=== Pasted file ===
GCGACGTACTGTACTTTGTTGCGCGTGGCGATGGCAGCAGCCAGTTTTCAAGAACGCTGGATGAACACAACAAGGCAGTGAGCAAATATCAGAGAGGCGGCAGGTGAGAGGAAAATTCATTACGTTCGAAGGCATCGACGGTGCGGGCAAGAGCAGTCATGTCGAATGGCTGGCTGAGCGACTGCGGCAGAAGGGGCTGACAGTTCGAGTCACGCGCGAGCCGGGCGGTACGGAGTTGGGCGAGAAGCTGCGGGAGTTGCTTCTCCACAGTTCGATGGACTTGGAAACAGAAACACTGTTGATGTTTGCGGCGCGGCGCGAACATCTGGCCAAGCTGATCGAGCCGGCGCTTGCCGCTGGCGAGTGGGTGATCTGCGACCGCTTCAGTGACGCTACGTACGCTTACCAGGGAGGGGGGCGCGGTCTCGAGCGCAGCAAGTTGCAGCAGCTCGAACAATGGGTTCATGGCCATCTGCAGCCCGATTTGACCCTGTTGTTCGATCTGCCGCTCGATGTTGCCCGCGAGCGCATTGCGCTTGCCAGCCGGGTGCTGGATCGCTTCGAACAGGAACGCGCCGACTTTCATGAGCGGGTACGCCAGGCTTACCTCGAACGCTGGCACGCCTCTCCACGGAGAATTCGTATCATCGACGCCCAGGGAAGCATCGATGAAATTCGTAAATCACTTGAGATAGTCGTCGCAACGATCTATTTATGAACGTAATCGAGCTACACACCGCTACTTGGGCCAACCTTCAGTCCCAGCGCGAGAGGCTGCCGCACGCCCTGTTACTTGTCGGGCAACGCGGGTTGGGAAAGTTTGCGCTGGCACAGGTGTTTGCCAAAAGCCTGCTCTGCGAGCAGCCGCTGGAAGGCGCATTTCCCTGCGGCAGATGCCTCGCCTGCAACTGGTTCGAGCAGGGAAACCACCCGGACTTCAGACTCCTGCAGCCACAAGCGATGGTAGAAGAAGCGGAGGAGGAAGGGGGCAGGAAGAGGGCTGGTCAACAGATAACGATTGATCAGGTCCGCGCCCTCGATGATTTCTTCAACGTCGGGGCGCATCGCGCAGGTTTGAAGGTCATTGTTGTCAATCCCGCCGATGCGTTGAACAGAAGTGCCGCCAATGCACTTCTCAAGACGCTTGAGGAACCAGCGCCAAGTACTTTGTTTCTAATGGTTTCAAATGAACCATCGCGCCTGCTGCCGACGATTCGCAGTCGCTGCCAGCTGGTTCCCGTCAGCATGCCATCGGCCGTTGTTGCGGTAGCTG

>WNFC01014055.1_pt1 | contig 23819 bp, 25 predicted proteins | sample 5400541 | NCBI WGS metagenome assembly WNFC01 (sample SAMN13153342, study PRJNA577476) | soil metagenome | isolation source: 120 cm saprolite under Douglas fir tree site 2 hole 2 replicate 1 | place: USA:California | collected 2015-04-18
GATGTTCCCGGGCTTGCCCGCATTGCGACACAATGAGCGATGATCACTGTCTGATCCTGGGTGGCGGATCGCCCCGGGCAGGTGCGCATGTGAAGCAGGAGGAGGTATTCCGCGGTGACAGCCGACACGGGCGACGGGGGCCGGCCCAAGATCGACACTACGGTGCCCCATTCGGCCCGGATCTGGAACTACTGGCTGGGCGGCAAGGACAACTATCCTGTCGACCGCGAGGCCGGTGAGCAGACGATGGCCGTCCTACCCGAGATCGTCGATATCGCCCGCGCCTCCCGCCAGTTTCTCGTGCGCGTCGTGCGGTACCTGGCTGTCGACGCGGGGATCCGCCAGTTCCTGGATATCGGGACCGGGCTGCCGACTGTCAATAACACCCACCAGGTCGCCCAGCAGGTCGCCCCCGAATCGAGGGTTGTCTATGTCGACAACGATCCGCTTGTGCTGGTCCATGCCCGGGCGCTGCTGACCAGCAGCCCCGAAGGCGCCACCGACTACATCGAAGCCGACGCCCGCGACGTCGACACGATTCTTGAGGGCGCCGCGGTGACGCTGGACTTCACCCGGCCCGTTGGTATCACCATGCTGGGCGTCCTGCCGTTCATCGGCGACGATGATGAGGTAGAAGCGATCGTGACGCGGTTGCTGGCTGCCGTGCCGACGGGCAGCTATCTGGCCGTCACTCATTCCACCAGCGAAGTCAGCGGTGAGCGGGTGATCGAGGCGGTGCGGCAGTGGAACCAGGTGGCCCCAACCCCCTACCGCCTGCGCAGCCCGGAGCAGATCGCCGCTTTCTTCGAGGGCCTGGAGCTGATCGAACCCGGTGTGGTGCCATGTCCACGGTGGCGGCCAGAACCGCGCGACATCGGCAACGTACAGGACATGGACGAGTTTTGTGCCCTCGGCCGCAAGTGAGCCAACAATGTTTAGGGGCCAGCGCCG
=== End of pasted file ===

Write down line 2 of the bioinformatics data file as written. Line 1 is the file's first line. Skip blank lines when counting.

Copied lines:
>WNFC01014055.1_pt1 | contig 23819 bp, 25 predicted proteins | sample 5400541 | NCBI WGS metagenome assembly WNFC01 (sample SAMN13153342, study PRJNA577476) | soil metagenome | isolation source: 120 cm saprolite under Douglas fir tree site 2 hole 2 replicate 1 | place: USA:California | collected 2015-04-18